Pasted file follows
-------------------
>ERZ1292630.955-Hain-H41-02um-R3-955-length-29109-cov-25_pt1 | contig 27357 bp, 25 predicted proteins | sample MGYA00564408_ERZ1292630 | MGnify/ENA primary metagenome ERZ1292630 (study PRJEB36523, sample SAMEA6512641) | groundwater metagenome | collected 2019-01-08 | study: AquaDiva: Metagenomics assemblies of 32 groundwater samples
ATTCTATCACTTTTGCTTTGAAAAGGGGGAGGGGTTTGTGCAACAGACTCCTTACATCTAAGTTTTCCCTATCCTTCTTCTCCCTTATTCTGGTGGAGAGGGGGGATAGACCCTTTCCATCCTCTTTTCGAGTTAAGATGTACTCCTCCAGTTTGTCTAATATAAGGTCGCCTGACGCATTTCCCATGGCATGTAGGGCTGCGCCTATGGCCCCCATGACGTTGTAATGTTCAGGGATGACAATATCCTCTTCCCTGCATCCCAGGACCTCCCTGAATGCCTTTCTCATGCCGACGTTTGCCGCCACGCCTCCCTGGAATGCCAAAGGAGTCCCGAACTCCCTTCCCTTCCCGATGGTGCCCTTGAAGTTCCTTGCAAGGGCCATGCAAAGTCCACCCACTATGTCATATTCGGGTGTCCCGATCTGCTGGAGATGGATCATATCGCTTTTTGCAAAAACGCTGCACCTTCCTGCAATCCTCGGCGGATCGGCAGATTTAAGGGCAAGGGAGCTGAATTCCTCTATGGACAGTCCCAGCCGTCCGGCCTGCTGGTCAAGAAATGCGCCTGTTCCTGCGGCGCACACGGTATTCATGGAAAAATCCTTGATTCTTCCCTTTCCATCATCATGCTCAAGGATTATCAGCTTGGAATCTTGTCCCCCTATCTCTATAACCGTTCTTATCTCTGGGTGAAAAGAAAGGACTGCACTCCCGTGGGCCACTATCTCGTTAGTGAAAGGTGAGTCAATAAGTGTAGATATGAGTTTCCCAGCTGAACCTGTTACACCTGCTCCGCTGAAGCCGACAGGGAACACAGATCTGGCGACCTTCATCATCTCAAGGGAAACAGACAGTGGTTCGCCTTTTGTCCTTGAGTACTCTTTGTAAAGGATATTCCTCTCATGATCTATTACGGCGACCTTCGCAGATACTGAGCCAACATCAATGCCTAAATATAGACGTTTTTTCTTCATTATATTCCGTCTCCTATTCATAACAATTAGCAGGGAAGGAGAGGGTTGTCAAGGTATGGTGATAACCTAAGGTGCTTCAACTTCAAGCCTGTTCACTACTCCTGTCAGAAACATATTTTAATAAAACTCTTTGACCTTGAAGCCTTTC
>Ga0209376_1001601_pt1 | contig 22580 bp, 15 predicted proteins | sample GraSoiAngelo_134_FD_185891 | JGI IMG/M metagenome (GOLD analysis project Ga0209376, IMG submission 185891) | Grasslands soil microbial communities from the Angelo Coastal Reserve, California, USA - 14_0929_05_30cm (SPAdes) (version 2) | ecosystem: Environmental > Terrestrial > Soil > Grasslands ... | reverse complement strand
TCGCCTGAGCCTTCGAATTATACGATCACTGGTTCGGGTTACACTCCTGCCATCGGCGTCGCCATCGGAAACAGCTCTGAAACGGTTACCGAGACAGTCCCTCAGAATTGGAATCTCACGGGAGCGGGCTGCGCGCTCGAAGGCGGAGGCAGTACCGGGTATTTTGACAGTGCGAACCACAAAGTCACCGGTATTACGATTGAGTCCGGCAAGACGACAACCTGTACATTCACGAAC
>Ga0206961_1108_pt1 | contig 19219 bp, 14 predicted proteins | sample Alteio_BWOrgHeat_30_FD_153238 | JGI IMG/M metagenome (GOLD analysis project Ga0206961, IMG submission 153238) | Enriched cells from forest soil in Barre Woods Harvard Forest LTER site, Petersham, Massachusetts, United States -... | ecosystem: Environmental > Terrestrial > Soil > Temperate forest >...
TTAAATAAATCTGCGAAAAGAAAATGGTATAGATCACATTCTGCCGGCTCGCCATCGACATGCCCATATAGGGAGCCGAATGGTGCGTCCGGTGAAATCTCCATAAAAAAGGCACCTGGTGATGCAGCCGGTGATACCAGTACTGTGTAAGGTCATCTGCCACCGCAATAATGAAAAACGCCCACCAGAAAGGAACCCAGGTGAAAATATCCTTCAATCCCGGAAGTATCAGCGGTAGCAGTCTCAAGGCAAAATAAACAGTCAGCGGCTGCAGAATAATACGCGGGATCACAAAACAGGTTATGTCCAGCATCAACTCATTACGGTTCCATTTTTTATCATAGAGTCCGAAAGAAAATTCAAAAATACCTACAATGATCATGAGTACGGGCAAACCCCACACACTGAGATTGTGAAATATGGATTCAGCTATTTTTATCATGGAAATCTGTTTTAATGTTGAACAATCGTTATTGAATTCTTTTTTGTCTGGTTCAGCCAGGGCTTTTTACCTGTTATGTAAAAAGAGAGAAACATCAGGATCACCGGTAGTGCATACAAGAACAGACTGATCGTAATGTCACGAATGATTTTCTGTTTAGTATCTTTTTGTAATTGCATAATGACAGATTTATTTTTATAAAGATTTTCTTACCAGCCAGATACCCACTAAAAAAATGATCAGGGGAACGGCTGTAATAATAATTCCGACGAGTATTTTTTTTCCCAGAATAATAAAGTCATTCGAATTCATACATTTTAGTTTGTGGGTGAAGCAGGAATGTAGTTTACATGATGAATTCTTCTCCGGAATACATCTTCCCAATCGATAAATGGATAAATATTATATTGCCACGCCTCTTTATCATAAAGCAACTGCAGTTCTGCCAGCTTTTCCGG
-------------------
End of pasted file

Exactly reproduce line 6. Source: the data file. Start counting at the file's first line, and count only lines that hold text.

TTAAATAAATCTGCGAAAAGAAAATGGTATAGATCACATTCTGCCGGCTCGCCATCGACATGCCCATATAGGGAGCCGAATGGTGCGTCCGGTGAAATCTCCATAAAAAAGGCACCTGGTGATGCAGCCGGTGATACCAGTACTGTGTAAGGTCATCTGCCACCGCAATAATGAAAAACGCCCACCAGAAAGGAACCCAGGTGAAAATATCCTTCAATCCCGGAAGTATCAGCGGTAGCAGTCTCAAGGCAAAATAAACAGTCAGCGGCTGCAGAATAATACGCGGGATCACAAAACAGGTTATGTCCAGCATCAACTCATTACGGTTCCATTTTTTATCATAGAGTCCGAAAGAAAATTCAAAAATACCTACAATGATCATGAGTACGGGCAAACCCCACACACTGAGATTGTGAAATATGGATTCAGCTATTTTTATCATGGAAATCTGTTTTAATGTTGAACAATCGTTATTGAATTCTTTTTTGTCTGGTTCAGCCAGGGCTTTTTACCTGTTATGTAAAAAGAGAGAAACATCAGGATCACCGGTAGTGCATACAAGAACAGACTGATCGTAATGTCACGAATGATTTTCTGTTTAGTATCTTTTTGTAATTGCATAATGACAGATTTATTTTTATAAAGATTTTCTTACCAGCCAGATACCCACTAAAAAAATGATCAGGGGAACGGCTGTAATAATAATTCCGACGAGTATTTTTTTTCCCAGAATAATAAAGTCATTCGAATTCATACATTTTAGTTTGTGGGTGAAGCAGGAATGTAGTTTACATGATGAATTCTTCTCCGGAATACATCTTCCCAATCGATAAATGGATAAATATTATATTGCCACGCCTCTTTATCATAAAGCAACTGCAGTTCTGCCAGCTTTTCCGG